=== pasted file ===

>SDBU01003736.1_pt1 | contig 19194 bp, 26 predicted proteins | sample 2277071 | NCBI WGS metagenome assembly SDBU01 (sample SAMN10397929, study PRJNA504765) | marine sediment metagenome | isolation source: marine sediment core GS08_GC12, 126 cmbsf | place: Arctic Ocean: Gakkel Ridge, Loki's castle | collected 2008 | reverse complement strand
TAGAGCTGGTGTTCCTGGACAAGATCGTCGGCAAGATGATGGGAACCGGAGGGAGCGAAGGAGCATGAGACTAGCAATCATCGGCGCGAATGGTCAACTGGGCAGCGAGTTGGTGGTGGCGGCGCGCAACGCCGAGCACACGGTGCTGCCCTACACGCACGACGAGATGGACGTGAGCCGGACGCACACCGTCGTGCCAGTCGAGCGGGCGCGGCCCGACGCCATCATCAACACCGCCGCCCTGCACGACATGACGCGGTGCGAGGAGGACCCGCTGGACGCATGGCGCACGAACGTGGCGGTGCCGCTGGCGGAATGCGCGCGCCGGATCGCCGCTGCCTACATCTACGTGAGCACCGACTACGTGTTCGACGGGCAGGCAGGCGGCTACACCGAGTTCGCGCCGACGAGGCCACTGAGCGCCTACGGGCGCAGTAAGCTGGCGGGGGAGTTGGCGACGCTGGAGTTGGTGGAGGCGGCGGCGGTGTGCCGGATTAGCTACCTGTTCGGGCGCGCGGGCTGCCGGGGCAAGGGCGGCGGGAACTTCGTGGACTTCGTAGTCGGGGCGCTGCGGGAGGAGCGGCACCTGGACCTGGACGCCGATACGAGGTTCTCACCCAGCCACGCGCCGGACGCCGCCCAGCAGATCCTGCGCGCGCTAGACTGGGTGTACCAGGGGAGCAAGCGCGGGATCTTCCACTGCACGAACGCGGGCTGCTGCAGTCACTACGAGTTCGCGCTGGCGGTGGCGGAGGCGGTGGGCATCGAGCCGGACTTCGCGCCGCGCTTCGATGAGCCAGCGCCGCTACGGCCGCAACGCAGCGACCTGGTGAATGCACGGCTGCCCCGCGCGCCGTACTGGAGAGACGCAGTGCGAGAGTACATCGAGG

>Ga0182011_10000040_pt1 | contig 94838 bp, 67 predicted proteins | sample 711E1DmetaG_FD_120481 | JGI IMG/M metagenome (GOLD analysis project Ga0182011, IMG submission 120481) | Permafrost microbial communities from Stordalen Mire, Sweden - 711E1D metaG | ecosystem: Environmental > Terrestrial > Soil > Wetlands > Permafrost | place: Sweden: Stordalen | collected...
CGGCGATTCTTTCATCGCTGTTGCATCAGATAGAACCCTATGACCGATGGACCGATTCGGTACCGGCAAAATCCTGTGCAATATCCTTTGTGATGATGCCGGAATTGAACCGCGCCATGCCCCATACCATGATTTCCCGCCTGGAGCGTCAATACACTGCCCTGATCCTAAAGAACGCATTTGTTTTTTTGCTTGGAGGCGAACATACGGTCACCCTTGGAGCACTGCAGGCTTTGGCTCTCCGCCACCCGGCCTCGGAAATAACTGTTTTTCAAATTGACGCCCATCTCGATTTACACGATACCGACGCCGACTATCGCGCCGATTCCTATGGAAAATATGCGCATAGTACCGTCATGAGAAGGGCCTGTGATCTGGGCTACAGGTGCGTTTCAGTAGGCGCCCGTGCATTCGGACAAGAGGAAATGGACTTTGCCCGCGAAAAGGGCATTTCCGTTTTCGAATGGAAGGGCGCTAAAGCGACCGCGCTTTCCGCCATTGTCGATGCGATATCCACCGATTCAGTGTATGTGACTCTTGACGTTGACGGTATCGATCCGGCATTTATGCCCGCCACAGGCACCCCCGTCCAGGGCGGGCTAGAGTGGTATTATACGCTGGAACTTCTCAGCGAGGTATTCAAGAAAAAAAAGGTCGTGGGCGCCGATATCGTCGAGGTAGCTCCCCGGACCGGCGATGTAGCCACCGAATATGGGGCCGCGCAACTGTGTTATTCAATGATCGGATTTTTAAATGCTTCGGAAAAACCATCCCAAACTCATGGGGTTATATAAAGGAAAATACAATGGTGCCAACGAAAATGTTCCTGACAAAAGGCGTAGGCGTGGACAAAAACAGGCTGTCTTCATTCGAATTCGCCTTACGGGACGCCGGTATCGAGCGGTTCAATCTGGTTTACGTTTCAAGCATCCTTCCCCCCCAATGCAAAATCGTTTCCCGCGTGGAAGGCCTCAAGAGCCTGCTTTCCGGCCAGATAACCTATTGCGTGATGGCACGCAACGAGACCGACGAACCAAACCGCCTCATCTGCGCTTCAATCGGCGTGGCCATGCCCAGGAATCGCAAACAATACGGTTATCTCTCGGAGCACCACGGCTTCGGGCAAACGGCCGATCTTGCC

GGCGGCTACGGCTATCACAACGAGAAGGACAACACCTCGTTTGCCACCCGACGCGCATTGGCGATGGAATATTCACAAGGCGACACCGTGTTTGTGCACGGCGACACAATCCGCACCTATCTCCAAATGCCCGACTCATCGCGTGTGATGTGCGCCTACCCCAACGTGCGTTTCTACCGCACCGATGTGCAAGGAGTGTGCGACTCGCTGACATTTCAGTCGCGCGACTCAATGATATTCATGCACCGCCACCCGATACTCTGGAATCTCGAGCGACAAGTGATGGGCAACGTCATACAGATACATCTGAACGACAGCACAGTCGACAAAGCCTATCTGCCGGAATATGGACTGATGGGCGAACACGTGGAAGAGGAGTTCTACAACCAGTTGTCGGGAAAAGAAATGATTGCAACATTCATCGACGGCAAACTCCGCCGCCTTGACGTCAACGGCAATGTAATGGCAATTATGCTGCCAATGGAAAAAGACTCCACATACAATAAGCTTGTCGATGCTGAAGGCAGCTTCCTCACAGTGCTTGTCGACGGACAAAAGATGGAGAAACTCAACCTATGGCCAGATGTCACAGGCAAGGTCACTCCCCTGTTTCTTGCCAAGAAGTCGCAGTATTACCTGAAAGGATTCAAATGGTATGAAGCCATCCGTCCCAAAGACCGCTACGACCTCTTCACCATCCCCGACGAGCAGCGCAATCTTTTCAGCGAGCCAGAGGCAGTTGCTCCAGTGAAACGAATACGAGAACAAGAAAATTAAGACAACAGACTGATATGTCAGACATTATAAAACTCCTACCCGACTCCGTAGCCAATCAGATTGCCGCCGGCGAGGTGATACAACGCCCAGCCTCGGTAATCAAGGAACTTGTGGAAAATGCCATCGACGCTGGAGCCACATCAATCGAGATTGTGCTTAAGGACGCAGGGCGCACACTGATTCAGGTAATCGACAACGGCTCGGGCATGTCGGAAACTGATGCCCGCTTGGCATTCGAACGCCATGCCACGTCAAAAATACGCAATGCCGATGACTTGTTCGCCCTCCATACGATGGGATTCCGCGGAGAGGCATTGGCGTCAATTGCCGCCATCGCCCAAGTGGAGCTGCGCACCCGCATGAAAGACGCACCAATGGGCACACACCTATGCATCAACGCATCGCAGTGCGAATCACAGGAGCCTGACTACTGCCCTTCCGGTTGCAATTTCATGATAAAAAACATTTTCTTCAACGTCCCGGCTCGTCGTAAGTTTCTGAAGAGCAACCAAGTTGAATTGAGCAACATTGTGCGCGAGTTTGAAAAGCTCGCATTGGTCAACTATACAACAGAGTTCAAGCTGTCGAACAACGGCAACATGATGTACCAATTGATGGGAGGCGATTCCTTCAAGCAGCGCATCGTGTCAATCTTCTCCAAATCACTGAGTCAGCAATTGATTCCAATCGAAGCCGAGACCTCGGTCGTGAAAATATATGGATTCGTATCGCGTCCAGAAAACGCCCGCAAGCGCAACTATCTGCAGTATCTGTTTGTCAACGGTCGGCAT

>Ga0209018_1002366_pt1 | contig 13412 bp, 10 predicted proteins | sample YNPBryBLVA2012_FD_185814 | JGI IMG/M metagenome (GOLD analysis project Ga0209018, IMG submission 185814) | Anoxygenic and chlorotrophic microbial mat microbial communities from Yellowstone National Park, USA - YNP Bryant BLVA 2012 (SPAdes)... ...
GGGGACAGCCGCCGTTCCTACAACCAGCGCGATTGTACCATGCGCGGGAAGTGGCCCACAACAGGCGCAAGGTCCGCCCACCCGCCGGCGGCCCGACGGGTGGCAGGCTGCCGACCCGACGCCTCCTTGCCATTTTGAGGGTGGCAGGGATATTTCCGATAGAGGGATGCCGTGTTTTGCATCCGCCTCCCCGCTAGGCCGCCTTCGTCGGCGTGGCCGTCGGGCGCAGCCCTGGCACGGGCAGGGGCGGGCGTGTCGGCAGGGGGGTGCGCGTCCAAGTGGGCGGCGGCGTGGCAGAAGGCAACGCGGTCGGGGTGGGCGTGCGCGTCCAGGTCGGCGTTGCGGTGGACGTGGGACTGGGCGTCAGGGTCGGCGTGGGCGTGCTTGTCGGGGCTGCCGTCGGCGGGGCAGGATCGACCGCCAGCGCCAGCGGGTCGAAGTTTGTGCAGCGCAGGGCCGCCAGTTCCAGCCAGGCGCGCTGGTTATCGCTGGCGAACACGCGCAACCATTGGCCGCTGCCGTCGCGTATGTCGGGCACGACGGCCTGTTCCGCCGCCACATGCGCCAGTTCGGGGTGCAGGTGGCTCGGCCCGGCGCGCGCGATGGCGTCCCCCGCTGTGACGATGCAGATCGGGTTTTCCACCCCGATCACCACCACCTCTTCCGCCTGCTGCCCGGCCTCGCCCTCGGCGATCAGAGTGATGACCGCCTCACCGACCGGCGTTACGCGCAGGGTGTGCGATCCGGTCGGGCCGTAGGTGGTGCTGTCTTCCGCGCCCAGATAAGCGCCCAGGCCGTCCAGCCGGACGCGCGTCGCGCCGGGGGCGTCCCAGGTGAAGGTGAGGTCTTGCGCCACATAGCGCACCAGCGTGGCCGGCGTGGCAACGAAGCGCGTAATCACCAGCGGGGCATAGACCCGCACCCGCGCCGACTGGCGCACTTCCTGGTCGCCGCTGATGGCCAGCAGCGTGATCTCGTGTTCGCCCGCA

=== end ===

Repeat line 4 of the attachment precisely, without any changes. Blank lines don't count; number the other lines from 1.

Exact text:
CGGCGATTCTTTCATCGCTGTTGCATCAGATAGAACCCTATGACCGATGGACCGATTCGGTACCGGCAAAATCCTGTGCAATATCCTTTGTGATGATGCCGGAATTGAACCGCGCCATGCCCCATACCATGATTTCCCGCCTGGAGCGTCAATACACTGCCCTGATCCTAAAGAACGCATTTGTTTTTTTGCTTGGAGGCGAACATACGGTCACCCTTGGAGCACTGCAGGCTTTGGCTCTCCGCCACCCGGCCTCGGAAATAACTGTTTTTCAAATTGACGCCCATCTCGATTTACACGATACCGACGCCGACTATCGCGCCGATTCCTATGGAAAATATGCGCATAGTACCGTCATGAGAAGGGCCTGTGATCTGGGCTACAGGTGCGTTTCAGTAGGCGCCCGTGCATTCGGACAAGAGGAAATGGACTTTGCCCGCGAAAAGGGCATTTCCGTTTTCGAATGGAAGGGCGCTAAAGCGACCGCGCTTTCCGCCATTGTCGATGCGATATCCACCGATTCAGTGTATGTGACTCTTGACGTTGACGGTATCGATCCGGCATTTATGCCCGCCACAGGCACCCCCGTCCAGGGCGGGCTAGAGTGGTATTATACGCTGGAACTTCTCAGCGAGGTATTCAAGAAAAAAAAGGTCGTGGGCGCCGATATCGTCGAGGTAGCTCCCCGGACCGGCGATGTAGCCACCGAATATGGGGCCGCGCAACTGTGTTATTCAATGATCGGATTTTTAAATGCTTCGGAAAAACCATCCCAAACTCATGGGGTTATATAAAGGAAAATACAATGGTGCCAACGAAAATGTTCCTGACAAAAGGCGTAGGCGTGGACAAAAACAGGCTGTCTTCATTCGAATTCGCCTTACGGGACGCCGGTATCGAGCGGTTCAATCTGGTTTACGTTTCAAGCATCCTTCCCCCCCAATGCAAAATCGTTTCCCGCGTGGAAGGCCTCAAGAGCCTGCTTTCCGGCCAGATAACCTATTGCGTGATGGCACGCAACGAGACCGACGAACCAAACCGCCTCATCTGCGCTTCAATCGGCGTGGCCATGCCCAGGAATCGCAAACAATACGGTTATCTCTCGGAGCACCACGGCTTCGGGCAAACGGCCGATCTTGCC